Author(s): Martin De Bie, Ivan Twohig
This experimentation have been made for a piece called « EMF topography« , part of the project « XYZ(t)-a » in collaboration with Ivan Twohig.
Embossing paper is a nice way to create pattern or typography in relief on paper. Usually, we did it manually like this tutorial explain it. But for this piece the aim was to emboss a map on a sheet of paper of 2m20 by 1m30, to realise this we have decide to use a cnc milling machine from the AVlab (fablab) of Strasbourg.
First step have been to find a proper tools to made it, we have buy an embossing stylus to explose it and just keep the metallic part, which was perfectly fitting into the cnc tool.
For the paper, you can use different kind but a thick one is better to mark well the trace of the tool (in our case Arches paper) and behind the paper you need a soft/resilient material, first i use multiple layer of waxed tablecloth but the perfect material was bulgomme an element that you usually put under a tablecloth.
For the first tests, the aim was to try how deep we can go to the material to have a good relief without scratch it.
This settings really depends on the machine that you will use, the thickness of your paper and the resilient material that you put behind. In my case, i was able to go down to 2mm.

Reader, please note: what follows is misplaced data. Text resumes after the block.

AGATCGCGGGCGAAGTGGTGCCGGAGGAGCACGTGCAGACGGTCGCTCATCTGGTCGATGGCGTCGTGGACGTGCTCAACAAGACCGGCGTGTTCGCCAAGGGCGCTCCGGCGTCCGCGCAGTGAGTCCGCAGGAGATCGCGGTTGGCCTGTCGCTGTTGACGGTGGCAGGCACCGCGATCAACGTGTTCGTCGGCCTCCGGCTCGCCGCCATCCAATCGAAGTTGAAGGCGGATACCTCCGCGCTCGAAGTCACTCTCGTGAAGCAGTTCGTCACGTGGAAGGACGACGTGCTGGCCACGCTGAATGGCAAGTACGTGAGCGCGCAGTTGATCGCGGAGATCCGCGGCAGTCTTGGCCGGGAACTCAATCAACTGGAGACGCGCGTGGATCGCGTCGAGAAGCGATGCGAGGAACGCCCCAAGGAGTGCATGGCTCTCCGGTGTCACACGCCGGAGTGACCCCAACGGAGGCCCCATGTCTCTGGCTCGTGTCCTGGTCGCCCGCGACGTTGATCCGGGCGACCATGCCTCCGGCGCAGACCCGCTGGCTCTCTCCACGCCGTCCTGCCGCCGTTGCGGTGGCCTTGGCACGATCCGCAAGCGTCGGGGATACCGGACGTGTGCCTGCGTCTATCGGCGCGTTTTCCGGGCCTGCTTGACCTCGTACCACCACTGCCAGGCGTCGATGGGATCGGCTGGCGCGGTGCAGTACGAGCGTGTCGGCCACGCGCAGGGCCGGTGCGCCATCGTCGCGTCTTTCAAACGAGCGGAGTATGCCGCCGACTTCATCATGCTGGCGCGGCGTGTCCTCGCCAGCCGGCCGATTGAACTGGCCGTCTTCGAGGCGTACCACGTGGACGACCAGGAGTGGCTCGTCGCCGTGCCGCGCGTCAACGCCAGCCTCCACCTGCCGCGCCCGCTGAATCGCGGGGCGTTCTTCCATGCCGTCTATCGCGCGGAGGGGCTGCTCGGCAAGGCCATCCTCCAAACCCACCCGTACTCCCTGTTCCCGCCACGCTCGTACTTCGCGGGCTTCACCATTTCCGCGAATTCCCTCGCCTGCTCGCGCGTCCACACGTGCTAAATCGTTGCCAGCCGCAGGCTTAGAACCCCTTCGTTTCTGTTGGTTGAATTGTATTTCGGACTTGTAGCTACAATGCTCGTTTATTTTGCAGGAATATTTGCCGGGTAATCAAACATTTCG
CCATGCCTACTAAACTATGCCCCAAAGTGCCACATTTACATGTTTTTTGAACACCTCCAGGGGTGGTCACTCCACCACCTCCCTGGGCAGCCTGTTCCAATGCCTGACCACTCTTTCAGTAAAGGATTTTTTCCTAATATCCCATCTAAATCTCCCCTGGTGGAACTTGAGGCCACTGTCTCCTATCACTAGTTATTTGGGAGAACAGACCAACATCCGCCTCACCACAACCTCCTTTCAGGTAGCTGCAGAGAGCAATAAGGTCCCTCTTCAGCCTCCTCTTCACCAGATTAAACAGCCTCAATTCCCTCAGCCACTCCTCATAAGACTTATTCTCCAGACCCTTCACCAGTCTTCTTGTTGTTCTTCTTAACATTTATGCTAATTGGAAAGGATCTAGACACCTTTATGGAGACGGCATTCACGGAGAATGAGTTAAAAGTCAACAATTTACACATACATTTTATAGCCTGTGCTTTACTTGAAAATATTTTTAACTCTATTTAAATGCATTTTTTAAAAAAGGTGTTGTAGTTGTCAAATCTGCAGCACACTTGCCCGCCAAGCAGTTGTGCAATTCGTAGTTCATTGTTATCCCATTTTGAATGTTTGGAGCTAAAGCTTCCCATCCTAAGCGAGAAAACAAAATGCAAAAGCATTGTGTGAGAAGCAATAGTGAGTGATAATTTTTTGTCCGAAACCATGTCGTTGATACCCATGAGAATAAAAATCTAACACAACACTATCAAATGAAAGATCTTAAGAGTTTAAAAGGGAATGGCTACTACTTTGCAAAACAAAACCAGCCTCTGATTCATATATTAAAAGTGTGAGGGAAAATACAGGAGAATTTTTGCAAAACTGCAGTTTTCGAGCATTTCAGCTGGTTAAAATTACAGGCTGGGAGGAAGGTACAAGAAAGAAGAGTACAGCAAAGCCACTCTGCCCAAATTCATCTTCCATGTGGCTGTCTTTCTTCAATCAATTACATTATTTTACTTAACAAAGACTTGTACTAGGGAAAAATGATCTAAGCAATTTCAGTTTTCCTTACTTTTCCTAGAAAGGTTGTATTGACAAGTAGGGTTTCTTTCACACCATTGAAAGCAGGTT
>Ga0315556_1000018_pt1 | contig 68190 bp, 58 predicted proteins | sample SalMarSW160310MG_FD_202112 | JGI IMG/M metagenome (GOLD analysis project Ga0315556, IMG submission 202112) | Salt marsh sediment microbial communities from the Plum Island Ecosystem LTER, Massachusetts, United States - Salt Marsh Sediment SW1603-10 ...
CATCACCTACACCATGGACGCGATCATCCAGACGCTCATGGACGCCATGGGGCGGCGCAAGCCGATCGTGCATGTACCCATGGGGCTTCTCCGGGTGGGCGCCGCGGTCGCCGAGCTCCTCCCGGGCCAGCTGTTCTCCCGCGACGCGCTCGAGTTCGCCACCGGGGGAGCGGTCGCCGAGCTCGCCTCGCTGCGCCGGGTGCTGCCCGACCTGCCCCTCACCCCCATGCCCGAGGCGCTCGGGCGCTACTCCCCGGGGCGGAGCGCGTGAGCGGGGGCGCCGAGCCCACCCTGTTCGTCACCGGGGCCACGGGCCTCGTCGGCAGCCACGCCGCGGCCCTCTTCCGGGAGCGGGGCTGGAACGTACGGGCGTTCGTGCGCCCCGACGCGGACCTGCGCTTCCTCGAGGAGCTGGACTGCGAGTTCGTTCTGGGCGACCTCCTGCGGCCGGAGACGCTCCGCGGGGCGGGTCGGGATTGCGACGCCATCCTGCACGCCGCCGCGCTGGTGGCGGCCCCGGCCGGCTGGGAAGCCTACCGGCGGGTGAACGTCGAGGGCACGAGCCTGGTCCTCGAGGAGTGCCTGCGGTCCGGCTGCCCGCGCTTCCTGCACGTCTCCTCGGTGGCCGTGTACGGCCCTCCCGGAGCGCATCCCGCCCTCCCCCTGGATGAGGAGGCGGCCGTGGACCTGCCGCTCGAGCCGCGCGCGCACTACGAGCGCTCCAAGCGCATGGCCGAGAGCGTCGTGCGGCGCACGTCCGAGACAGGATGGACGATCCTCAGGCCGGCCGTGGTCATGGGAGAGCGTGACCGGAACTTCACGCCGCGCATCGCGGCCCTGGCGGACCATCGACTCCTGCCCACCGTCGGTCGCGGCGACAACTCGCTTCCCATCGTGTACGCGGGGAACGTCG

After everything was try in small scale i start to work in big scale, a piece of paper of 2m20 by 1m30. We start by attaching the paper to bed of the machine without damage the back which the side that we wanted to exposed.
Everything was ok during the first ten minutes but with the pressure the paper start to create some waves where the fraise enter into the paper and scratch it.
For the second try and to not reproduce our mistake, we decide to build a simple tool, made in wood with the laser cut, attach to the head of the cnc machine to keep the paper flat around the fraise when we emboss it and avoid scratch. Details and download here.
And we restart the process a second time.
Here you can see the result of this process exhibit into the exhibition « From bits to paper« .
I would like to thanks people from the AVlab for their help (Cléo, Vincent, Diane, Hervé…).